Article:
Supreme Court news: Apex Court fixes judgment for March on cash swap
Latest Supreme Court news on Naira scarcity.
On Wednesday, the Supreme Court postponed a case brought by state governments against the federal government that contested the implementation of the redesign of the naira.
The case was postponed until March 3 for judgment by the Apex court.
Previously, the supreme court combined the lawsuits filed by more than 12 state governments.
Seven additional states joined the three original states as co-plaintiffs at the most recent hearing on February 15, while Edo and Bayelsa states joined the Federal Government as co-defendants. However, the court declined to include Abia State in the lawsuit on the grounds that its originating summons was received too late.
Abia State Government’s attempts to join the lawsuit were unsuccessful, and it was told to wait to present its defence.
Emmanuel Ukala, the attorney for Rivers State, also argued a motion for consolidation.
Ukala, who moved the motion on notice, based his request for consolidation on the requirement that the lawsuit be heard without delay because it concerns the same matter.
Justice John Okoro, the chairman of the 7-person panel, granted the request and directed that the ten lawsuits be combined into one.
The Attorneys General (AGs) of Kaduna, Kogi, Zamfara, Ondo, Ekiti, Katsina, Ogun, Cross River, Sokoto, and Lagos states are now the plaintiffs in the lawsuit, while the defendants are Abubakar Malami (SAN), the Attorney General of the Federation, and the AGs of Bayelsa and Edo states.
Kanu Agabi, the federal government’s attorney, opened the hearing by stating that the Supreme Court had ruled that all reliefs are based on section 20 of the CBN Act and that the action cannot begin with an originating summons, so the top court lacks jurisdiction to hear the case.
He questioned why, after mentioning the CBN governor 32 times in their Originating Summons, the plaintiffs did not name him as a respondent.
Supreme Court news
He claimed that despite the reliefs being in the CBN’s favour, they did not see fit to involve the CBN in the dispute. He continued by saying that long before the President’s order, Nigerians had already started to reject the old notes. He insisted that the President is not going against the Supreme Court’s ruling because the President is allowed to veto any legislation by virtue of the Constitution.
The legal representatives for the states of Bayelsa and Edo concur in the suit’s dismissal for lack of jurisdiction.
Rivers’ attorney pleaded with the court to grant all of the reliefs requested therein.
The AGF’s attorney also requests that the case be completely dismissed in court.
Additionally, a co-plaintiff, the Attorney General of Kano State, claimed that President Muhammadu Buhari ignored the National Economic Council’s members and only followed the CBN governor’s advice when implementing the monetisation policy.
He added that, in contrast to what the law required, the President chose to act without consulting the state governments.
He added that if nothing is done to address the issue of cash shortage, there will be a breach in law and order according to a security report. Abdullahi Ganduje, the governor of Kano State, is a council member, and according to him, the matter wasn’t brought up at the NEC meeting.
Instead, the Vice President, who serves as the council’s chairman, and the finance minister were ignored by the CBN governor, who also relied solely on the President.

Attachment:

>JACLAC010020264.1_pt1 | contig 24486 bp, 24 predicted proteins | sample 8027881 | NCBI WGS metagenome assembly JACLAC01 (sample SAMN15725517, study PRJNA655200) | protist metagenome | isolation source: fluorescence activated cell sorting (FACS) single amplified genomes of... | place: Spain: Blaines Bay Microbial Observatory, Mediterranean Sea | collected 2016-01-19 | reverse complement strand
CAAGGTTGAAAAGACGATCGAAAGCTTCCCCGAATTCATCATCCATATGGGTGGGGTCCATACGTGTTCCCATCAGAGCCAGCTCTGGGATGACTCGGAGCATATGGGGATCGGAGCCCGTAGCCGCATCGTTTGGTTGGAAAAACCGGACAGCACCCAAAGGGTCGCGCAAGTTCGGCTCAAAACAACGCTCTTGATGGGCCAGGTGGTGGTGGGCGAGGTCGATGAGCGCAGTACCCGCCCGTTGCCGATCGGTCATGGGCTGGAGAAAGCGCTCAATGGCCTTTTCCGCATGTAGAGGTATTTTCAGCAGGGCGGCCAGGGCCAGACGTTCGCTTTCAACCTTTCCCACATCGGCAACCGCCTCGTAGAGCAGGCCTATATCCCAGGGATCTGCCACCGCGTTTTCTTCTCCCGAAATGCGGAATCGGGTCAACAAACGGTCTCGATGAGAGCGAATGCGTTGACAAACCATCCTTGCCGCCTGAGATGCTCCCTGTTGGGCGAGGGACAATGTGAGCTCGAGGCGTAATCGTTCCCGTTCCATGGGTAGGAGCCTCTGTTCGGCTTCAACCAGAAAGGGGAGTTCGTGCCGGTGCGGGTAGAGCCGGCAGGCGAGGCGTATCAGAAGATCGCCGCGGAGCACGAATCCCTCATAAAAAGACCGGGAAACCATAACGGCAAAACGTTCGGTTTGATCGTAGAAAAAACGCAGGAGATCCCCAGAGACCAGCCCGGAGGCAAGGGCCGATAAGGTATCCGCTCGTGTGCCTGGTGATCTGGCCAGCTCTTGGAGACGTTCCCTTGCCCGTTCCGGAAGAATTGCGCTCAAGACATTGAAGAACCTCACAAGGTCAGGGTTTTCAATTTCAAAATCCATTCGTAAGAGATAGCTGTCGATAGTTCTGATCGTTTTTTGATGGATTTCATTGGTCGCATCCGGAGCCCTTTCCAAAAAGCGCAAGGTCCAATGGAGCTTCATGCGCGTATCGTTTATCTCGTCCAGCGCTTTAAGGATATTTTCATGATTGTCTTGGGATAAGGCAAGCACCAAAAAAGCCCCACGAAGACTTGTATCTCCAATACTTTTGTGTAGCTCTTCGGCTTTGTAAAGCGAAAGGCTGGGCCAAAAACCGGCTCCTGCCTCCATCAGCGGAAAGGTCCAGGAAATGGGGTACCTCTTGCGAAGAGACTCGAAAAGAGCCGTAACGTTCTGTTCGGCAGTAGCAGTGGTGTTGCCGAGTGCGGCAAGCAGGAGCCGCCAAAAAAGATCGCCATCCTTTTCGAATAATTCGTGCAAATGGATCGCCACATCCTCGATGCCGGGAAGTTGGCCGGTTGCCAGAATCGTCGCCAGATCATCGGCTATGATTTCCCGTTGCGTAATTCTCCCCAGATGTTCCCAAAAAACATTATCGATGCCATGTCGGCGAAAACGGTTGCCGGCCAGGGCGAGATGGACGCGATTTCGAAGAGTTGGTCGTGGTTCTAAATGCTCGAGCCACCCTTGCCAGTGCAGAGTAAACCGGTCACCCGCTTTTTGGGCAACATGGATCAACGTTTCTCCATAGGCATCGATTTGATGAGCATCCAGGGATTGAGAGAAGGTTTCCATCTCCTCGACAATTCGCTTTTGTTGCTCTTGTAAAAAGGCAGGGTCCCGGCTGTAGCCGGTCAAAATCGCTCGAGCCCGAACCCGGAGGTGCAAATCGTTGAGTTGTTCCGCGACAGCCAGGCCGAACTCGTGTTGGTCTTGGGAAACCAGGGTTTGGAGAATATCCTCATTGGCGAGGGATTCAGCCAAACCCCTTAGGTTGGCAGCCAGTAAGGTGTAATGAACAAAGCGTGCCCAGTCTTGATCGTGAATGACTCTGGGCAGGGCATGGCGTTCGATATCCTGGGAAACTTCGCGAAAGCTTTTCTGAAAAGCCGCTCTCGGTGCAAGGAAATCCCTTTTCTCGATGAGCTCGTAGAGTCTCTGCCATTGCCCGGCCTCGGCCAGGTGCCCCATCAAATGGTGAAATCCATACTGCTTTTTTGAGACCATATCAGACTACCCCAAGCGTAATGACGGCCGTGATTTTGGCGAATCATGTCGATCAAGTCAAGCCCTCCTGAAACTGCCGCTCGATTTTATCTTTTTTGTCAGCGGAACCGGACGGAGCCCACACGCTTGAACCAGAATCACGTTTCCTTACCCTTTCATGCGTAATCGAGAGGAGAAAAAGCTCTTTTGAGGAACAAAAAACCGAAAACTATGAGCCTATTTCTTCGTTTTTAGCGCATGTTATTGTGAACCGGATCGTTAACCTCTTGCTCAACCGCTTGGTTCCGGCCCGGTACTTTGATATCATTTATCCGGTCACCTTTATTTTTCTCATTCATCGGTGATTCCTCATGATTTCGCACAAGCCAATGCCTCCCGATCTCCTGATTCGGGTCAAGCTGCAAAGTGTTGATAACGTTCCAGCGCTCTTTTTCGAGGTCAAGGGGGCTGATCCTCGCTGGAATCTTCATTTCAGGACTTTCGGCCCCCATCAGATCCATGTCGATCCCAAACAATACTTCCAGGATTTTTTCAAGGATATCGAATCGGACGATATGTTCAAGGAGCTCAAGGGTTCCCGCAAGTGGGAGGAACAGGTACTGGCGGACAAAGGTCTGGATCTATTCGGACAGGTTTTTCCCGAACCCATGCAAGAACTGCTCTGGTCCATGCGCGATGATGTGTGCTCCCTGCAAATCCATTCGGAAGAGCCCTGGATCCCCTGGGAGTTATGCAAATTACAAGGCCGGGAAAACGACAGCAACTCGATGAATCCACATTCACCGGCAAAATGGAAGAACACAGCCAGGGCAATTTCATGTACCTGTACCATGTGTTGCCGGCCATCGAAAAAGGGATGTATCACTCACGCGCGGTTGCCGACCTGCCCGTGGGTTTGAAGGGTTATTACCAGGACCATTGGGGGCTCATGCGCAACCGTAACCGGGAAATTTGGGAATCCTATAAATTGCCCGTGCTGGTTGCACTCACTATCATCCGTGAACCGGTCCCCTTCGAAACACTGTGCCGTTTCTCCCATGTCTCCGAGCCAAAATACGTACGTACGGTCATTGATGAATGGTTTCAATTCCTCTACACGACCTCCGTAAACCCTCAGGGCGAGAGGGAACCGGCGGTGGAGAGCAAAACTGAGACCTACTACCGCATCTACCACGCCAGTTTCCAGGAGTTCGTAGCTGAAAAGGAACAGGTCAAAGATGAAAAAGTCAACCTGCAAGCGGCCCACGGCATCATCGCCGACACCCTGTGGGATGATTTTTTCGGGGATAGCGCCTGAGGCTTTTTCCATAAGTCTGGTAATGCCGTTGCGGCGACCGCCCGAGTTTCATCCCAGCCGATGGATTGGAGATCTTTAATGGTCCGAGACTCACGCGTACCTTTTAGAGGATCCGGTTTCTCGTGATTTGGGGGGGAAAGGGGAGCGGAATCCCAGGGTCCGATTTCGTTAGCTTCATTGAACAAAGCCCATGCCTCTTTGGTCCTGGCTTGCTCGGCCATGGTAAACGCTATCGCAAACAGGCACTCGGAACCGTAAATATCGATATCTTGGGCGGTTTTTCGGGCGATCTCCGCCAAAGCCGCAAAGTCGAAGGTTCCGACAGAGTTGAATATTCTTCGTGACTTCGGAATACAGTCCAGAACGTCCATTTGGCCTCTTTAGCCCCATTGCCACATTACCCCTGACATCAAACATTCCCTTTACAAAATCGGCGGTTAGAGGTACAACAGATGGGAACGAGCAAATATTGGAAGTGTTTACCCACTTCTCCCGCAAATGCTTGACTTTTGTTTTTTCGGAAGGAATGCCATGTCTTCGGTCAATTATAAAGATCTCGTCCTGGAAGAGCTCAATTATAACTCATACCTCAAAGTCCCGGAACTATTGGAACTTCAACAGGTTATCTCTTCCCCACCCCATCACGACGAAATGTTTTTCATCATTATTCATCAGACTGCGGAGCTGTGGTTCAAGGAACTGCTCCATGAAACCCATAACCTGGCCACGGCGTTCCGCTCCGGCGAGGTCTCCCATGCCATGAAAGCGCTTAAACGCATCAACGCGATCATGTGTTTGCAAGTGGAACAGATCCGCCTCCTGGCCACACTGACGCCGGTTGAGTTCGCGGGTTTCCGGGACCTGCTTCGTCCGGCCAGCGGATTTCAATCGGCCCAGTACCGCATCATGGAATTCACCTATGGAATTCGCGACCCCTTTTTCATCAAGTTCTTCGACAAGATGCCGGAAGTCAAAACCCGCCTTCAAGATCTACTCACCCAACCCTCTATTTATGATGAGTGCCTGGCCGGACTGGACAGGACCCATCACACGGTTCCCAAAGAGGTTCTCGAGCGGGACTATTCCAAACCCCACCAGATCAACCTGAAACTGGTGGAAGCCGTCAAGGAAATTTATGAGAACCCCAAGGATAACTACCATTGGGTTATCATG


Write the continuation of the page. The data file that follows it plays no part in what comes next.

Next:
Still on latest Supreme Court news.
The Justice emphasised that if the President orders that the old 200 naira notes be reinstated as legal tender, the Supreme Court will have jurisdiction over him.
In addition, the Jigawa Attorney General claimed that Section 148 of the Constitution required the President to consult the governor of Jigawa State as a federating unit before implementing the redesign policy, but the President failed to do so.
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After many Nigerians complained, the Central Bank of Nigeria (CBN) moved the deadline for swapping old N200, N500, and N1,000 bills from January 31 to February 10. However, the Supreme Court, in response to a lawsuit filed by the states, ruled that the Federal Government, the CBN, and commercial banks cannot keep to the February 10 deadline until a notice about the issue is decided on February 22.
But in a national broadcast last Thursday, President Muhammadu Buhari told the central bank to put old N200 notes back into circulation along with new N200, N500, and N1,000 notes for 60 days, or until April 10, 2023. He also said that Nigeria no longer accepts old N500 and N1,000 banknotes.
The President’s order has gotten a lot of attention and harsh criticism, even from governors of his own party, the All Progressives Congress (APC).
Governors Nasir El-Rufai (Kaduna), Abubakar Badaru (Jigawa), Rotimi Akeredolu (Ondo), and Umar Ganduje (Kano), as well as the Speaker of the House of Representatives, Femi Gbajabiamila, the Minister of State for Labour and Employment, Festus Keyamo, and many other key members of the ruling APC, have openly criticised and criticised the President’s
Senior Advocates of Nigeria like Femi Falana and Mike Ozekhome have also criticised the President’s move, saying that he cannot go against the country’s highest court.
Also, the governors of the states of Kaduna, Zamfara, and Kogi have filed another suit against Malami and the governor of the Central Bank of Nigeria, Godwin Emefiele, for contempt of court and not following the Supreme Court’s order about the old naira notes.
That is all the latest news in Nigeria and Supreme Court news on Naira scarcity